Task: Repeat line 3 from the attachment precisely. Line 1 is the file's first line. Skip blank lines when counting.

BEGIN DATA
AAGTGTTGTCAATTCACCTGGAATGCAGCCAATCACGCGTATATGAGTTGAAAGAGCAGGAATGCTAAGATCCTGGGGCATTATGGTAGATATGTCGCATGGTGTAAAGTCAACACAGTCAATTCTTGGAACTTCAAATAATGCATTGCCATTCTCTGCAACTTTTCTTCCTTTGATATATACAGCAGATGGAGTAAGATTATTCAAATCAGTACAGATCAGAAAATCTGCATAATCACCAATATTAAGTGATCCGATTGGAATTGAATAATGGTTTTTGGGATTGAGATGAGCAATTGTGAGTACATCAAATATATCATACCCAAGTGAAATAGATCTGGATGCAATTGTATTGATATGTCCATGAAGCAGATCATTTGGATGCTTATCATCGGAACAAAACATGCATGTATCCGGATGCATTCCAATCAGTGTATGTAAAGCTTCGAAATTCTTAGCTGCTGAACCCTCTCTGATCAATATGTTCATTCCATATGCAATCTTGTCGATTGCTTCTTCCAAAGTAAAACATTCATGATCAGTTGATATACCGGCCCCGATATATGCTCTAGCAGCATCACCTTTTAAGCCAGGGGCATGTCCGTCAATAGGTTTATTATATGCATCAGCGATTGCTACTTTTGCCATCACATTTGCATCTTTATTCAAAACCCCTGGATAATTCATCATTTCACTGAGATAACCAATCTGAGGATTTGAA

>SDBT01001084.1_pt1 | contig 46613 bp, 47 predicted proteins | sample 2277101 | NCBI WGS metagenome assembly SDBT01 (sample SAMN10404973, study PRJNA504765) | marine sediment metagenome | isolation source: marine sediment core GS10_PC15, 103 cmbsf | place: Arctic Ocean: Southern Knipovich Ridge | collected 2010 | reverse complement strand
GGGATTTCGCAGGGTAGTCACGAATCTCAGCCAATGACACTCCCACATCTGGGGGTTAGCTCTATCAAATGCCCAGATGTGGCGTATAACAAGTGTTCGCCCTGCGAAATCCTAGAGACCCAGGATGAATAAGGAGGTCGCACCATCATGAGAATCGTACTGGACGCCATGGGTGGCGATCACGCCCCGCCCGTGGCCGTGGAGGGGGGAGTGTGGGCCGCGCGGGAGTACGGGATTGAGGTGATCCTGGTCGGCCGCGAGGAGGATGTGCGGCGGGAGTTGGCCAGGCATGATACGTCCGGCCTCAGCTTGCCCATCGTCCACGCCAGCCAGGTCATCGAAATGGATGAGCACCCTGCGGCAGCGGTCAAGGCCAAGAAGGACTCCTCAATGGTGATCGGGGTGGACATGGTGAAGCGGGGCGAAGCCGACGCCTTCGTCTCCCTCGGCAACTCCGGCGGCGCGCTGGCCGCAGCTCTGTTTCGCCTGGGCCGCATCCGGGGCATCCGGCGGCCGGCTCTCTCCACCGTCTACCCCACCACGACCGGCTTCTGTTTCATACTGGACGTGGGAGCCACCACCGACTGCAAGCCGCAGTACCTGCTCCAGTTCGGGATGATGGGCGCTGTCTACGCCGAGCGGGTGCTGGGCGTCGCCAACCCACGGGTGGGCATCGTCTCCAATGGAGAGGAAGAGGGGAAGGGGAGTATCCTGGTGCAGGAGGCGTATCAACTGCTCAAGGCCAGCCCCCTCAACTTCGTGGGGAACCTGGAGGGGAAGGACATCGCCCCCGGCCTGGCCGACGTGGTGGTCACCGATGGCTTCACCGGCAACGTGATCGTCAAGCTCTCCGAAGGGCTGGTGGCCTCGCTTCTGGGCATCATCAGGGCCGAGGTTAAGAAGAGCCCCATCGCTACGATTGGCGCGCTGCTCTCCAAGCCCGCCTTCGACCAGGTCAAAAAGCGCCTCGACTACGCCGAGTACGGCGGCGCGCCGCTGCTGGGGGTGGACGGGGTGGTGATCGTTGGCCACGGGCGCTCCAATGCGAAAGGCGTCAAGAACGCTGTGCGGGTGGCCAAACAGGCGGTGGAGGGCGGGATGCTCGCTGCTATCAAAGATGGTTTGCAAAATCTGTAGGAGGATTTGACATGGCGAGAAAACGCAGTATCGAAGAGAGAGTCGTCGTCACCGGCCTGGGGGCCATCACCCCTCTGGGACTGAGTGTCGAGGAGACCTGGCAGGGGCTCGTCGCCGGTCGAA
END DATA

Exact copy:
GGGATTTCGCAGGGTAGTCACGAATCTCAGCCAATGACACTCCCACATCTGGGGGTTAGCTCTATCAAATGCCCAGATGTGGCGTATAACAAGTGTTCGCCCTGCGAAATCCTAGAGACCCAGGATGAATAAGGAGGTCGCACCATCATGAGAATCGTACTGGACGCCATGGGTGGCGATCACGCCCCGCCCGTGGCCGTGGAGGGGGGAGTGTGGGCCGCGCGGGAGTACGGGATTGAGGTGATCCTGGTCGGCCGCGAGGAGGATGTGCGGCGGGAGTTGGCCAGGCATGATACGTCCGGCCTCAGCTTGCCCATCGTCCACGCCAGCCAGGTCATCGAAATGGATGAGCACCCTGCGGCAGCGGTCAAGGCCAAGAAGGACTCCTCAATGGTGATCGGGGTGGACATGGTGAAGCGGGGCGAAGCCGACGCCTTCGTCTCCCTCGGCAACTCCGGCGGCGCGCTGGCCGCAGCTCTGTTTCGCCTGGGCCGCATCCGGGGCATCCGGCGGCCGGCTCTCTCCACCGTCTACCCCACCACGACCGGCTTCTGTTTCATACTGGACGTGGGAGCCACCACCGACTGCAAGCCGCAGTACCTGCTCCAGTTCGGGATGATGGGCGCTGTCTACGCCGAGCGGGTGCTGGGCGTCGCCAACCCACGGGTGGGCATCGTCTCCAATGGAGAGGAAGAGGGGAAGGGGAGTATCCTGGTGCAGGAGGCGTATCAACTGCTCAAGGCCAGCCCCCTCAACTTCGTGGGGAACCTGGAGGGGAAGGACATCGCCCCCGGCCTGGCCGACGTGGTGGTCACCGATGGCTTCACCGGCAACGTGATCGTCAAGCTCTCCGAAGGGCTGGTGGCCTCGCTTCTGGGCATCATCAGGGCCGAGGTTAAGAAGAGCCCCATCGCTACGATTGGCGCGCTGCTCTCCAAGCCCGCCTTCGACCAGGTCAAAAAGCGCCTCGACTACGCCGAGTACGGCGGCGCGCCGCTGCTGGGGGTGGACGGGGTGGTGATCGTTGGCCACGGGCGCTCCAATGCGAAAGGCGTCAAGAACGCTGTGCGGGTGGCCAAACAGGCGGTGGAGGGCGGGATGCTCGCTGCTATCAAAGATGGTTTGCAAAATCTGTAGGAGGATTTGACATGGCGAGAAAACGCAGTATCGAAGAGAGAGTCGTCGTCACCGGCCTGGGGGCCATCACCCCTCTGGGACTGAGTGTCGAGGAGACCTGGCAGGGGCTCGTCGCCGGTCGAA